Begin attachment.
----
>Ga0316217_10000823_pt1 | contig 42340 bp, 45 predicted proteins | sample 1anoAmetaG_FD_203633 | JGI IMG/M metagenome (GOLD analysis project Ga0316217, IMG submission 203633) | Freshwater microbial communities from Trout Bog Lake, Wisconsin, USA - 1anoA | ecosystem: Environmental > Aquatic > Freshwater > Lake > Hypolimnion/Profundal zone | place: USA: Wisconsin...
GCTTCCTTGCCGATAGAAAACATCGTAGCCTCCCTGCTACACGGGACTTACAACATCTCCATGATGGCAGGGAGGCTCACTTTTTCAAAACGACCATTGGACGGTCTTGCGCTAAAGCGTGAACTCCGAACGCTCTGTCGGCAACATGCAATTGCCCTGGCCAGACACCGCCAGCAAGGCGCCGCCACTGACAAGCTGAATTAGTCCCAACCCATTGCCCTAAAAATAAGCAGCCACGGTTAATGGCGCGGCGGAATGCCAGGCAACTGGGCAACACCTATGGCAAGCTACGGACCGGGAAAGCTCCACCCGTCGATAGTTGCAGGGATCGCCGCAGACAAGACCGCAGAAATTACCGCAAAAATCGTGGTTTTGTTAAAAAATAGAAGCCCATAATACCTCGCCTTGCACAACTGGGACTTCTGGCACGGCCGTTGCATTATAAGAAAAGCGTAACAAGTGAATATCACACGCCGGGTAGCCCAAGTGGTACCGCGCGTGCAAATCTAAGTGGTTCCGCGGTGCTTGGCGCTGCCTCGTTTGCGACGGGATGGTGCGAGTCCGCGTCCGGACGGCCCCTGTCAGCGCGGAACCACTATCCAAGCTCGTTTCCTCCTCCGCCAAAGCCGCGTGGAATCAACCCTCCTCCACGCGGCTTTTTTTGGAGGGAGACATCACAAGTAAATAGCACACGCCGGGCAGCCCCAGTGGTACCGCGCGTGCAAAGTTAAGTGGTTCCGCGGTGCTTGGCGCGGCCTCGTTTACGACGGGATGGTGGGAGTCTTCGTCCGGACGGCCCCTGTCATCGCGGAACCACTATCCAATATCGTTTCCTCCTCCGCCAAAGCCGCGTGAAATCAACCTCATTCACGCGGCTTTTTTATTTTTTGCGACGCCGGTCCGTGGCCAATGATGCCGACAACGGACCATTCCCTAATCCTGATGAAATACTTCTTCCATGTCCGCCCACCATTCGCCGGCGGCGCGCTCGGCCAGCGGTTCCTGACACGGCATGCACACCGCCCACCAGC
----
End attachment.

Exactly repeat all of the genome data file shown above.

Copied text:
>Ga0316217_10000823_pt1 | contig 42340 bp, 45 predicted proteins | sample 1anoAmetaG_FD_203633 | JGI IMG/M metagenome (GOLD analysis project Ga0316217, IMG submission 203633) | Freshwater microbial communities from Trout Bog Lake, Wisconsin, USA - 1anoA | ecosystem: Environmental > Aquatic > Freshwater > Lake > Hypolimnion/Profundal zone | place: USA: Wisconsin...
GCTTCCTTGCCGATAGAAAACATCGTAGCCTCCCTGCTACACGGGACTTACAACATCTCCATGATGGCAGGGAGGCTCACTTTTTCAAAACGACCATTGGACGGTCTTGCGCTAAAGCGTGAACTCCGAACGCTCTGTCGGCAACATGCAATTGCCCTGGCCAGACACCGCCAGCAAGGCGCCGCCACTGACAAGCTGAATTAGTCCCAACCCATTGCCCTAAAAATAAGCAGCCACGGTTAATGGCGCGGCGGAATGCCAGGCAACTGGGCAACACCTATGGCAAGCTACGGACCGGGAAAGCTCCACCCGTCGATAGTTGCAGGGATCGCCGCAGACAAGACCGCAGAAATTACCGCAAAAATCGTGGTTTTGTTAAAAAATAGAAGCCCATAATACCTCGCCTTGCACAACTGGGACTTCTGGCACGGCCGTTGCATTATAAGAAAAGCGTAACAAGTGAATATCACACGCCGGGTAGCCCAAGTGGTACCGCGCGTGCAAATCTAAGTGGTTCCGCGGTGCTTGGCGCTGCCTCGTTTGCGACGGGATGGTGCGAGTCCGCGTCCGGACGGCCCCTGTCAGCGCGGAACCACTATCCAAGCTCGTTTCCTCCTCCGCCAAAGCCGCGTGGAATCAACCCTCCTCCACGCGGCTTTTTTTGGAGGGAGACATCACAAGTAAATAGCACACGCCGGGCAGCCCCAGTGGTACCGCGCGTGCAAAGTTAAGTGGTTCCGCGGTGCTTGGCGCGGCCTCGTTTACGACGGGATGGTGGGAGTCTTCGTCCGGACGGCCCCTGTCATCGCGGAACCACTATCCAATATCGTTTCCTCCTCCGCCAAAGCCGCGTGAAATCAACCTCATTCACGCGGCTTTTTTATTTTTTGCGACGCCGGTCCGTGGCCAATGATGCCGACAACGGACCATTCCCTAATCCTGATGAAATACTTCTTCCATGTCCGCCCACCATTCGCCGGCGGCGCGCTCGGCCAGCGGTTCCTGACACGGCATGCACACCGCCCACCAGC